From the perspective of planetary survival, there was an improved vote for the Green Parties of England and Scotland. Yet it’s clear that our current party political make up has not been able to bring the crisis of our burning house to the top of the agenda. At this point we are still talking about who is going to lead the rescue plan and at what pace. Some are still debating about whether the smoke surrounding the building actually constitutes a fire. There is no clear and irresistible agreement to put the flames out first. As the IPPC report – written by scientists, not politicians – has made clear, soon there will be no escape route left.
The picture overall for Europe is slightly better. The continential turnout was 51% - the best for 40 years, reversing a steady decline. The Emerging Europe website describes it as “having returned a fragmented yet still clearly pro-EU majority, with traditional centre-ground parties losing seats to progressive parties, particularly the Greens. Eurosceptic and far-right parties made modest gains but will remain with roughly a quarter of MEPs.” The Greens may well hold the balance of power in the European Parliament, increasing from 52 to 71 seats (in Germany, they ran Angela Merkel’s CDU a close second, and were ahead of the Social Democrats).
Other bright sparks in the fire of new politics includes Poland’s openly gay politician Robert Biedron (profiled in the DA a year ago), whose Spring party passed the parliamentary threshold of 6.7 per cent and finished third. In the Czech Republic, the Pirate Party – again well covered in these pages – is going to return 3 MEPs to European Parliament.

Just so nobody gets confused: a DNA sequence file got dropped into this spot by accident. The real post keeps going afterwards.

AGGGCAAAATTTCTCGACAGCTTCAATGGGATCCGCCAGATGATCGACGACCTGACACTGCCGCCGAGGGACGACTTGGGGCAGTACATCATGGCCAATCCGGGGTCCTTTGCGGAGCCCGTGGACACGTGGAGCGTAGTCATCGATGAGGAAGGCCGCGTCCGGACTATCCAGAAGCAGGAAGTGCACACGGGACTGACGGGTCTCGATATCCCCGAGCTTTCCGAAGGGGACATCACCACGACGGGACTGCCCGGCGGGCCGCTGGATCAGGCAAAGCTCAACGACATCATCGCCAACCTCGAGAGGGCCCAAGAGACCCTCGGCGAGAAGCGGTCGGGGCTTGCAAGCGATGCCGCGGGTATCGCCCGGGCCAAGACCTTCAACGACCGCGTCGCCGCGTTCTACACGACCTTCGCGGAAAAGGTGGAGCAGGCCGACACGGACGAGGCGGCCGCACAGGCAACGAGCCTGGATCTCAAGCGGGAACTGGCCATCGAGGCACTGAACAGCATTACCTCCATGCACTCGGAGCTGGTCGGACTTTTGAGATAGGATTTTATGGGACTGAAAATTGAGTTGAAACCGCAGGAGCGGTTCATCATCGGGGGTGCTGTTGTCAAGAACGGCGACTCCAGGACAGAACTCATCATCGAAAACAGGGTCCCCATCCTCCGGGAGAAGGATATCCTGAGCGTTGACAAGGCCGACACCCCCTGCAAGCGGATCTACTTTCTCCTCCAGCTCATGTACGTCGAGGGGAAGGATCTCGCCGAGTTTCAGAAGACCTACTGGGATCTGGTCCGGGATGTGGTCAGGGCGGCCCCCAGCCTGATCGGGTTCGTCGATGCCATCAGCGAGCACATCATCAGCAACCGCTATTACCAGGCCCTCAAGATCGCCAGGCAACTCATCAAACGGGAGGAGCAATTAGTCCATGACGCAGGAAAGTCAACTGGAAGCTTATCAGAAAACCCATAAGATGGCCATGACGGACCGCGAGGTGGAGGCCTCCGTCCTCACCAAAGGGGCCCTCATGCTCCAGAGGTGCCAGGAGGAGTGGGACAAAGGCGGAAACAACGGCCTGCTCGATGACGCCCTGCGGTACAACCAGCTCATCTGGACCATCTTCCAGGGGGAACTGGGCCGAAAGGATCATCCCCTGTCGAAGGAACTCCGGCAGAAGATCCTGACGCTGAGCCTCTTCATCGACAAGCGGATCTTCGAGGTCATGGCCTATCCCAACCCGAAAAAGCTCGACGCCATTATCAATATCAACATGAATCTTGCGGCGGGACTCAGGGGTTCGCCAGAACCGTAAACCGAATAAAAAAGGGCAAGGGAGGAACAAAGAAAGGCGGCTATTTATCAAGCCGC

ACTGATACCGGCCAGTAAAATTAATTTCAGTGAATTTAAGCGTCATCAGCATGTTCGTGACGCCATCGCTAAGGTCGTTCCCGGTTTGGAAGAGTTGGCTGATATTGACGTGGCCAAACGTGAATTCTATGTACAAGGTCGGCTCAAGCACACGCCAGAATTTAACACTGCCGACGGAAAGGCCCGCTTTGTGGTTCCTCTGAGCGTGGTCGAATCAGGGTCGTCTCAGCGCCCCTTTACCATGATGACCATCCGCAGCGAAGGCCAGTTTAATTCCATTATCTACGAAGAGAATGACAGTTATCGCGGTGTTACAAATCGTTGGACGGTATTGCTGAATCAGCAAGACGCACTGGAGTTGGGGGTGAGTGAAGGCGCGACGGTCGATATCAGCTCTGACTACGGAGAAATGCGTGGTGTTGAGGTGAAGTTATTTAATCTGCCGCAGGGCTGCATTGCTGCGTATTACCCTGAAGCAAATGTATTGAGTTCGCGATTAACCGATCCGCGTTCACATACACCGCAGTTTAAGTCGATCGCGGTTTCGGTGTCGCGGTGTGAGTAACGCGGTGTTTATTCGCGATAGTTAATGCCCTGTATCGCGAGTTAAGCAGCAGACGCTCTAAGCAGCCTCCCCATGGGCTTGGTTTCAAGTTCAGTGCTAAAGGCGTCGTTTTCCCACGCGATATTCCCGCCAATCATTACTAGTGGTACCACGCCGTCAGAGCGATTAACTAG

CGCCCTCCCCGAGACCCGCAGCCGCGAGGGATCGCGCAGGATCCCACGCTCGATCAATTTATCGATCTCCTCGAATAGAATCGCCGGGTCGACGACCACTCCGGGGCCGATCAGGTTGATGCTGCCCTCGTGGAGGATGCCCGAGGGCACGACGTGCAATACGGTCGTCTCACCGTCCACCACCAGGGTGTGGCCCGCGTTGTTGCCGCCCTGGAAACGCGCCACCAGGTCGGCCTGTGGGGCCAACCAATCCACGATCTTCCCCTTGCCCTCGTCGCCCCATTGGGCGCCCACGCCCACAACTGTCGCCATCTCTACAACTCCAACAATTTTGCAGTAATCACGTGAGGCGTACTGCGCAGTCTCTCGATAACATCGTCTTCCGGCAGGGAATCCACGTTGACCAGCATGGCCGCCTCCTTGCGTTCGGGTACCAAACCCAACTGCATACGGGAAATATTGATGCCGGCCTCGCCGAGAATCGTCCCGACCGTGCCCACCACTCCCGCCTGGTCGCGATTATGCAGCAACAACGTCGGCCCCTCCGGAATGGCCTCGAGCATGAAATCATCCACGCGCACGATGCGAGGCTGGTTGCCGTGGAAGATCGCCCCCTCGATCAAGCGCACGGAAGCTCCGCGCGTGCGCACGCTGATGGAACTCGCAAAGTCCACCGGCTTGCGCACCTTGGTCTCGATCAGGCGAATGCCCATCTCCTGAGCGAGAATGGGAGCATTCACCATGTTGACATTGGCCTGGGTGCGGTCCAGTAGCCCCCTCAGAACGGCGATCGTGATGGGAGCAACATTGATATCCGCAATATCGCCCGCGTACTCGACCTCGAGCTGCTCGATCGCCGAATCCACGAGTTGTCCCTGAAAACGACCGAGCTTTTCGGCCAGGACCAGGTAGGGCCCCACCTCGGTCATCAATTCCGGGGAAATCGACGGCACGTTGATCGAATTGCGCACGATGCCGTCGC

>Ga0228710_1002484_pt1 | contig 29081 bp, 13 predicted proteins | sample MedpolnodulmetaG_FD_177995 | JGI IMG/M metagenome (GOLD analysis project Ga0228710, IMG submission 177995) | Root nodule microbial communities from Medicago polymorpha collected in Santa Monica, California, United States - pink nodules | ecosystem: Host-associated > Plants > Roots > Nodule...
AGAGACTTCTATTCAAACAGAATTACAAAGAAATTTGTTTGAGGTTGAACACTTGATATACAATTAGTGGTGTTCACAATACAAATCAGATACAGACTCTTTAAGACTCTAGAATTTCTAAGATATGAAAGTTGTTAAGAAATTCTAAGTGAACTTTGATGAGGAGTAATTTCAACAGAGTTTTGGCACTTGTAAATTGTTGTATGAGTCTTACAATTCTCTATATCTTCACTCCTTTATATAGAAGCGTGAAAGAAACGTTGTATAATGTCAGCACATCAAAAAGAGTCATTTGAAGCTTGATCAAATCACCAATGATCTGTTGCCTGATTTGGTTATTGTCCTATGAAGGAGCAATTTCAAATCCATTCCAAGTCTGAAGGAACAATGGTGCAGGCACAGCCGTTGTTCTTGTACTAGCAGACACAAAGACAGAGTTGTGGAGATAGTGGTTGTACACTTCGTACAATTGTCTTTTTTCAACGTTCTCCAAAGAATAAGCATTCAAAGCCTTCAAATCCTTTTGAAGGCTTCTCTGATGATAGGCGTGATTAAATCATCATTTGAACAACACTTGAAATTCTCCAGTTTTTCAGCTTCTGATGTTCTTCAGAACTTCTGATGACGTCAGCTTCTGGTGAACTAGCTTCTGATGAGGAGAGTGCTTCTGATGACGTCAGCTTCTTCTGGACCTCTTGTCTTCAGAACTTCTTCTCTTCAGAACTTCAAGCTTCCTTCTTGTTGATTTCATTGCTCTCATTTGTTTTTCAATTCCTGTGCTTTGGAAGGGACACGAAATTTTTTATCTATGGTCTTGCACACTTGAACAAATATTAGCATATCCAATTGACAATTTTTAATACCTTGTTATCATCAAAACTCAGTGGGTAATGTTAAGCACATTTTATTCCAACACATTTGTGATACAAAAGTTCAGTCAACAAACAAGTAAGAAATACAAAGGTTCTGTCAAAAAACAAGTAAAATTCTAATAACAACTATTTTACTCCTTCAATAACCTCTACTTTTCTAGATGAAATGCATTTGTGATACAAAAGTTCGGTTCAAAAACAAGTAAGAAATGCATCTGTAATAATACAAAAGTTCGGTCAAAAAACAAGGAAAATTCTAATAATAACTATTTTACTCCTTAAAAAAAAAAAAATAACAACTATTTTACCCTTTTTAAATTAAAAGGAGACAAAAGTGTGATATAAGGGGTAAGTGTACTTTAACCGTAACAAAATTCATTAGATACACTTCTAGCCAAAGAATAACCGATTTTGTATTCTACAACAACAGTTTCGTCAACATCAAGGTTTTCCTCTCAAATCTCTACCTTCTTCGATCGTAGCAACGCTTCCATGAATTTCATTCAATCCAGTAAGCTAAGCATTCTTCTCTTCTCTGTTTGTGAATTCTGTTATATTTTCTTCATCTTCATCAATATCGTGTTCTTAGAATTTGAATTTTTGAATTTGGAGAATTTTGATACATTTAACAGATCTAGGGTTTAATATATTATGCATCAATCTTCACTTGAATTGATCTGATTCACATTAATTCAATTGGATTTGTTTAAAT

As a pan-European party, Diem25 were disappointing, electing only one MEP in Greece (and commiserations to our inspirational friend Rasmus Nordqvist in Denmark, who stood there as an Alternativet member of the Diem25 European Spring platform).
We need prototypes for a better quality of engagement
So, on these islands, where do we put our energies now? Many, including many of those in favour of a new politics, are anxious. Even if it’s clear that the numbers above suggest we are ripe for a true shift in the way we do power in the UK, the worry is that the ‘wrong’ people are best prepared to take advantage of the breakdown of the old system.
What does ‘wrong’ mean here? It means a political force that relies on emotional triggering of a certain demographic of vulnerable people, rather than a commitment to better engagement with the whole of a diverse polity. It means a kind of politics that has little time for the climate emergency, choosing instead an idea of freedom that puts the right to consume above the right to survive.